2018/19 Taught Postgraduate Module Catalogue
CLAS5600M Researching the Ancient World: Literature, History and Culture
30 creditsClass Size: 20
Module manager: Dr Elizabeth Pender
Taught: Semester 2 View Timetable
Year running 2018/19
This module is not approved as an Elective
Module summaryThis module provides an opportunity to undertake a supervised research project in one of three areas of classical studies: literature, history and culture (including art and material culture, and philosophy). The topic will be chosen by the student and confirmed in consultation with their module tutor and supervisor. Taught by a blend of group discussion and one-to-one supervision, students will learn how to undertake research and to present it both orally, to an informed audience of peers, and in extended written form, for assessment.
ObjectivesWorking under supervision on an independent research project, students will apply and develop their research skills and their understanding of a chosen and well-defined area of classical studies. Through the analysis of case-studies of methodologically challenging areas of Greek and Roman research, they will learn to apply general principles to their own specific areas of interest. They will present their ongoing research to their peer group and learn to reflect on progress and project-management.
On completion of this module students are expected to be able to demonstrate:
- knowledge of a major area of classical studies
- an ability to formulate a specific research question
- familiarity with primary and secondary sources relevant to their chosen topic
- an ability to use primary and secondary sources critically, with an understanding of their assumptions and methods and a willingness to challenge those assumptions and methods
- an ability to reach well-argued conclusions, and to articulate them clearly
- an ability to reflect on and explain their developing ideas to a peer group
- the capacity to manage a research project.
Skills development in classical research, including compiling bibliographies, writing abstracts and using subject databases
Researching and writing a 6,000-word essay on a topic, chosen by the student in consultation with the module leader and their supervisor, in one of three main areas of classical studies: literature, history and culture (including art and material culture, and philosophy). The module will be introduced with a full-group tutorial (week 1) followed by a full-group seminar (week 2). Students will then meet their supervisor individually to discuss their choice of topic and develop their research (week 3). The module will thereafter be taught through alternating individual supervisions and group tutorials and seminars.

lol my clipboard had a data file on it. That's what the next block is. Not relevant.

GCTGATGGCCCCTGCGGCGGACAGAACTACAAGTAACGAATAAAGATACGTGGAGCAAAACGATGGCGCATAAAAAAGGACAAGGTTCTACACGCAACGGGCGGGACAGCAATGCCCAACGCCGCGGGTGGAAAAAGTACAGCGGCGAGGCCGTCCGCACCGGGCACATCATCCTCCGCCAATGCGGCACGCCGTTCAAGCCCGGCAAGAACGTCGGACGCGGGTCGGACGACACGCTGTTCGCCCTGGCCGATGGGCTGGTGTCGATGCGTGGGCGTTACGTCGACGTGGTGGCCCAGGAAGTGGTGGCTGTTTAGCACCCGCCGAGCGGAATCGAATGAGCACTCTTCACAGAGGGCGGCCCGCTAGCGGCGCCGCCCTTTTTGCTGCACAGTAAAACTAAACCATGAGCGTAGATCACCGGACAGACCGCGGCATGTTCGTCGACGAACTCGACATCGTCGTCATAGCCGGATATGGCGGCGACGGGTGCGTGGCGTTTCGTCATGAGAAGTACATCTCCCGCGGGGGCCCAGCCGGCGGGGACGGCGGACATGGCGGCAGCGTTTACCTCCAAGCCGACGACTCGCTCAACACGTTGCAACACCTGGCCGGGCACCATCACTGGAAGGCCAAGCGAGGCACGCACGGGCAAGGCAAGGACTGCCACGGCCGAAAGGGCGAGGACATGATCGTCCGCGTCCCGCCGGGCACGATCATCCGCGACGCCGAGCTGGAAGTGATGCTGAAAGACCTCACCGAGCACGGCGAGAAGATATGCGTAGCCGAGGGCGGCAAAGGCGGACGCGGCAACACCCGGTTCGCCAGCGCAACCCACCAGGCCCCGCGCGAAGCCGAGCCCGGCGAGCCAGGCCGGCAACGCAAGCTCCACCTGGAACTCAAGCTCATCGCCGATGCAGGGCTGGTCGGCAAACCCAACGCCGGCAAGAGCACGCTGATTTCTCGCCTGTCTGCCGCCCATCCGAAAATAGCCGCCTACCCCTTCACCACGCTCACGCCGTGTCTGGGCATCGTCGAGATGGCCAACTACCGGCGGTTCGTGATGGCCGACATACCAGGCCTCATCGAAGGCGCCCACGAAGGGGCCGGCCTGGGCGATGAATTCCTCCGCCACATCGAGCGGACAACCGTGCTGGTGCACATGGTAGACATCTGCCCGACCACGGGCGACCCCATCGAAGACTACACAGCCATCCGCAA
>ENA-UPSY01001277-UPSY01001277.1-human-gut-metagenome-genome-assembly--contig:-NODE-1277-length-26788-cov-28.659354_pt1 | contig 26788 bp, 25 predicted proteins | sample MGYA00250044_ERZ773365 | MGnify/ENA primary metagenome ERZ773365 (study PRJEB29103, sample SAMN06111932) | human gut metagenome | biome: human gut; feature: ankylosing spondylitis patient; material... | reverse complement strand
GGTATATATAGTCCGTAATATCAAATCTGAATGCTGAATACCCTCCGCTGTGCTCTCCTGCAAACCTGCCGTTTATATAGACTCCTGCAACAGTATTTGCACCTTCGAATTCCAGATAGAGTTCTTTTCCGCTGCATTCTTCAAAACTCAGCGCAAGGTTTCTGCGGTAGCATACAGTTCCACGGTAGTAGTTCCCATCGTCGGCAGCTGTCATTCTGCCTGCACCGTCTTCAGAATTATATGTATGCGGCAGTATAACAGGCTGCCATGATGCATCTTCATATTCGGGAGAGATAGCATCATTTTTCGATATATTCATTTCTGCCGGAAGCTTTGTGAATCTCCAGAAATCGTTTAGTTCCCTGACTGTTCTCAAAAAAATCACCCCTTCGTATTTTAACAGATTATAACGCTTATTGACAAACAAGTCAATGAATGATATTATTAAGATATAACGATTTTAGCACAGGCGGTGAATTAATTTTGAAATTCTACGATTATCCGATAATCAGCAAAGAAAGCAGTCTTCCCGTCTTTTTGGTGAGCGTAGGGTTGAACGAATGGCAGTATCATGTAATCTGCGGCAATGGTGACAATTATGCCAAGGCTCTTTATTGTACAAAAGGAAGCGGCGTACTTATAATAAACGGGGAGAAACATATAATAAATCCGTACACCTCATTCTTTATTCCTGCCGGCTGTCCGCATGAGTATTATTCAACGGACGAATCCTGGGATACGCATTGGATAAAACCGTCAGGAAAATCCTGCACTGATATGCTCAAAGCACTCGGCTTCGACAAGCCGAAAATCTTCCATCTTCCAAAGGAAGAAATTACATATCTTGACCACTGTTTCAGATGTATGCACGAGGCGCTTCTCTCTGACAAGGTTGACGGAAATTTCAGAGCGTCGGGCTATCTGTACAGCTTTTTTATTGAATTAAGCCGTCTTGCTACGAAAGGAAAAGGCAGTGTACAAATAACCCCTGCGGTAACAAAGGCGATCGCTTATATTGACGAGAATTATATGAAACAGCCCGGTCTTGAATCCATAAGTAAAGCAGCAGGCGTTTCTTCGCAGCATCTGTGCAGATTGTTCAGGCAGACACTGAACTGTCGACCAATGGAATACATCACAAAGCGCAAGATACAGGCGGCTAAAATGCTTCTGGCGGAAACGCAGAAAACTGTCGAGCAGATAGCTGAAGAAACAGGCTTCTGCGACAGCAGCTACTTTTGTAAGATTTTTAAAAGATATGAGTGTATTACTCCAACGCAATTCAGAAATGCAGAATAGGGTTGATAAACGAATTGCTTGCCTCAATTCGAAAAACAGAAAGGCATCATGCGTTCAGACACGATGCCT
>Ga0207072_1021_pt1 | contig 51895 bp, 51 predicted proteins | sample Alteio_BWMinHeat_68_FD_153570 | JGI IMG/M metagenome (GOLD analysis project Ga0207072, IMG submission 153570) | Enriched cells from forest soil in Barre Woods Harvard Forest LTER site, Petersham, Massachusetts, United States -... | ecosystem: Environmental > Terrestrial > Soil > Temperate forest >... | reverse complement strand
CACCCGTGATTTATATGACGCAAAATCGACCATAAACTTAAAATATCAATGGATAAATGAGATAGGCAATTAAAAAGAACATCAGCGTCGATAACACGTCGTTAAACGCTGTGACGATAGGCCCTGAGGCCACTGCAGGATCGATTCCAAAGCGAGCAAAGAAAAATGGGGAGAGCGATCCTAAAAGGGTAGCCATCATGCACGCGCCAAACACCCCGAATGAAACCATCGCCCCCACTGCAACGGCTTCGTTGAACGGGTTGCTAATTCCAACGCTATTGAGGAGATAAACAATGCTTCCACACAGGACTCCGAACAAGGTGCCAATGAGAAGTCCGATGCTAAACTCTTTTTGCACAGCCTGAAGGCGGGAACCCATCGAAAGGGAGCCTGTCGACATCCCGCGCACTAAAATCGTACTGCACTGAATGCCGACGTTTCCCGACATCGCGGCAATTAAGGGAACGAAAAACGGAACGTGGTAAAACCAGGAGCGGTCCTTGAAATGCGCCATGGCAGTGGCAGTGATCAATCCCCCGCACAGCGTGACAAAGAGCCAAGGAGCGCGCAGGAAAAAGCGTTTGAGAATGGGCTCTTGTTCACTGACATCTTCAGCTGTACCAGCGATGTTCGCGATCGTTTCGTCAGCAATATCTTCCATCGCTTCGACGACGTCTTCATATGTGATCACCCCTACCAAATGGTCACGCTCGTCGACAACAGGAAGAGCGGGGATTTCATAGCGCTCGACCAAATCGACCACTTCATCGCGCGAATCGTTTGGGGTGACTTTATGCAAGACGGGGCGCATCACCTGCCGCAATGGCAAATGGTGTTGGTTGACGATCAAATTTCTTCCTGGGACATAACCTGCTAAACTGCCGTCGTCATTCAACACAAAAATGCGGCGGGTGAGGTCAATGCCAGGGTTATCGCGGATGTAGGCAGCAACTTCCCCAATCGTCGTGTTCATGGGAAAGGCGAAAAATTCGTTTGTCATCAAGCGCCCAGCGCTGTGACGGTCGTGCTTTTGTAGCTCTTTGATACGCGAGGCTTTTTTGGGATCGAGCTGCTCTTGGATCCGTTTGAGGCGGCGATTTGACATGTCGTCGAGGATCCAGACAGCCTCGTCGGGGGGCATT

|Delivery type||Number||Length hours||Student hours|
|Private study hours||288.00|
|Total Contact hours||12.00|
|Total hours (100hr per 10 credits)||300.00|
Private studyThe supervisions and pathway group tutorials provide a supporting framework for the independent learning involved in researching and writing a 6000-word essay.
Compiling an independent bibliography: 10 hours
Developing a 5-minute presentation: 10 hours
Reading for 3 x tutorials: 10 hours.
Researching and writing (formative) short submission: 100 hours
Writing short abstract (reviewing essay structure): 10 hours
Researching and writing (summative) final submission: 150 hours
(The survey lectures do not need any special preparation over and above the work for the essay, since they are designed simply to round out the student’s understanding of the place in the canon of their chosen author(s).)
Opportunities for Formative FeedbackProgress will be monitored through:
Independently-researched essay bibliography submitted week 2
Short oral presentation of preliminary ideas in week 2
Discussions at one-to-one supervisions (week 3 onwards)
Mid-term formative submission (week 6)
Short abstract (week 10).
Methods of assessment
|Assessment type||Notes||% of formal assessment|
|Total percentage (Assessment Coursework)||100.00|
Normally resits will be assessed by the same methodology as the first attempt, unless otherwise stated
Reading listThere is no reading list for this module
Last updated: 24/04/2018
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